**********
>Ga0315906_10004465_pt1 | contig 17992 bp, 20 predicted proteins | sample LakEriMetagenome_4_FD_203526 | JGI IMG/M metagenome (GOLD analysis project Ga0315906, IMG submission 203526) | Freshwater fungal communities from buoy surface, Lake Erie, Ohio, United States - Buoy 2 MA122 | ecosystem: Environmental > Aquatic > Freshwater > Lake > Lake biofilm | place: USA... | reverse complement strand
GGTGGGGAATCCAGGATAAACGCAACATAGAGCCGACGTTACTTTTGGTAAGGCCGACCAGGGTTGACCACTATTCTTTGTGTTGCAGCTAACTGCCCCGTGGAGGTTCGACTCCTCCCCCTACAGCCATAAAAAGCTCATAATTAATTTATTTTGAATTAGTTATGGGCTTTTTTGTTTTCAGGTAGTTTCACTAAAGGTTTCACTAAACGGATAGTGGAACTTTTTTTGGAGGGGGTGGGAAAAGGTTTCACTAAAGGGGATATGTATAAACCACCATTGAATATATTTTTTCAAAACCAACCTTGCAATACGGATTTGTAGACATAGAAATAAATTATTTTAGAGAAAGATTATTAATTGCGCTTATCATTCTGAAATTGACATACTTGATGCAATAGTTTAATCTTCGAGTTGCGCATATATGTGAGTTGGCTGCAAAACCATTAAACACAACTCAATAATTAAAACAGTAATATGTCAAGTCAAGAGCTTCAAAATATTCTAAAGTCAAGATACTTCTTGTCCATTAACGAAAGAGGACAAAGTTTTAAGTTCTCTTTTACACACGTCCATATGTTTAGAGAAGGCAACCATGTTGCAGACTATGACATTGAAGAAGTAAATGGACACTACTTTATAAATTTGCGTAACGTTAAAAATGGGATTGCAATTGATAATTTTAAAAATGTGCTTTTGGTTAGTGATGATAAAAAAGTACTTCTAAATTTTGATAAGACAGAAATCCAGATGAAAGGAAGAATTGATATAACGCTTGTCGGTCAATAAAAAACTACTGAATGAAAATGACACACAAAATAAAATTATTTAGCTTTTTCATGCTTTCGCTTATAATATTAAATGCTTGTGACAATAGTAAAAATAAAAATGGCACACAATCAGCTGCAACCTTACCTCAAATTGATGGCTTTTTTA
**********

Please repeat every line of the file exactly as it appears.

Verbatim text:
>Ga0315906_10004465_pt1 | contig 17992 bp, 20 predicted proteins | sample LakEriMetagenome_4_FD_203526 | JGI IMG/M metagenome (GOLD analysis project Ga0315906, IMG submission 203526) | Freshwater fungal communities from buoy surface, Lake Erie, Ohio, United States - Buoy 2 MA122 | ecosystem: Environmental > Aquatic > Freshwater > Lake > Lake biofilm | place: USA... | reverse complement strand
GGTGGGGAATCCAGGATAAACGCAACATAGAGCCGACGTTACTTTTGGTAAGGCCGACCAGGGTTGACCACTATTCTTTGTGTTGCAGCTAACTGCCCCGTGGAGGTTCGACTCCTCCCCCTACAGCCATAAAAAGCTCATAATTAATTTATTTTGAATTAGTTATGGGCTTTTTTGTTTTCAGGTAGTTTCACTAAAGGTTTCACTAAACGGATAGTGGAACTTTTTTTGGAGGGGGTGGGAAAAGGTTTCACTAAAGGGGATATGTATAAACCACCATTGAATATATTTTTTCAAAACCAACCTTGCAATACGGATTTGTAGACATAGAAATAAATTATTTTAGAGAAAGATTATTAATTGCGCTTATCATTCTGAAATTGACATACTTGATGCAATAGTTTAATCTTCGAGTTGCGCATATATGTGAGTTGGCTGCAAAACCATTAAACACAACTCAATAATTAAAACAGTAATATGTCAAGTCAAGAGCTTCAAAATATTCTAAAGTCAAGATACTTCTTGTCCATTAACGAAAGAGGACAAAGTTTTAAGTTCTCTTTTACACACGTCCATATGTTTAGAGAAGGCAACCATGTTGCAGACTATGACATTGAAGAAGTAAATGGACACTACTTTATAAATTTGCGTAACGTTAAAAATGGGATTGCAATTGATAATTTTAAAAATGTGCTTTTGGTTAGTGATGATAAAAAAGTACTTCTAAATTTTGATAAGACAGAAATCCAGATGAAAGGAAGAATTGATATAACGCTTGTCGGTCAATAAAAAACTACTGAATGAAAATGACACACAAAATAAAATTATTTAGCTTTTTCATGCTTTCGCTTATAATATTAAATGCTTGTGACAATAGTAAAAATAAAAATGGCACACAATCAGCTGCAACCTTACCTCAAATTGATGGCTTTTTTA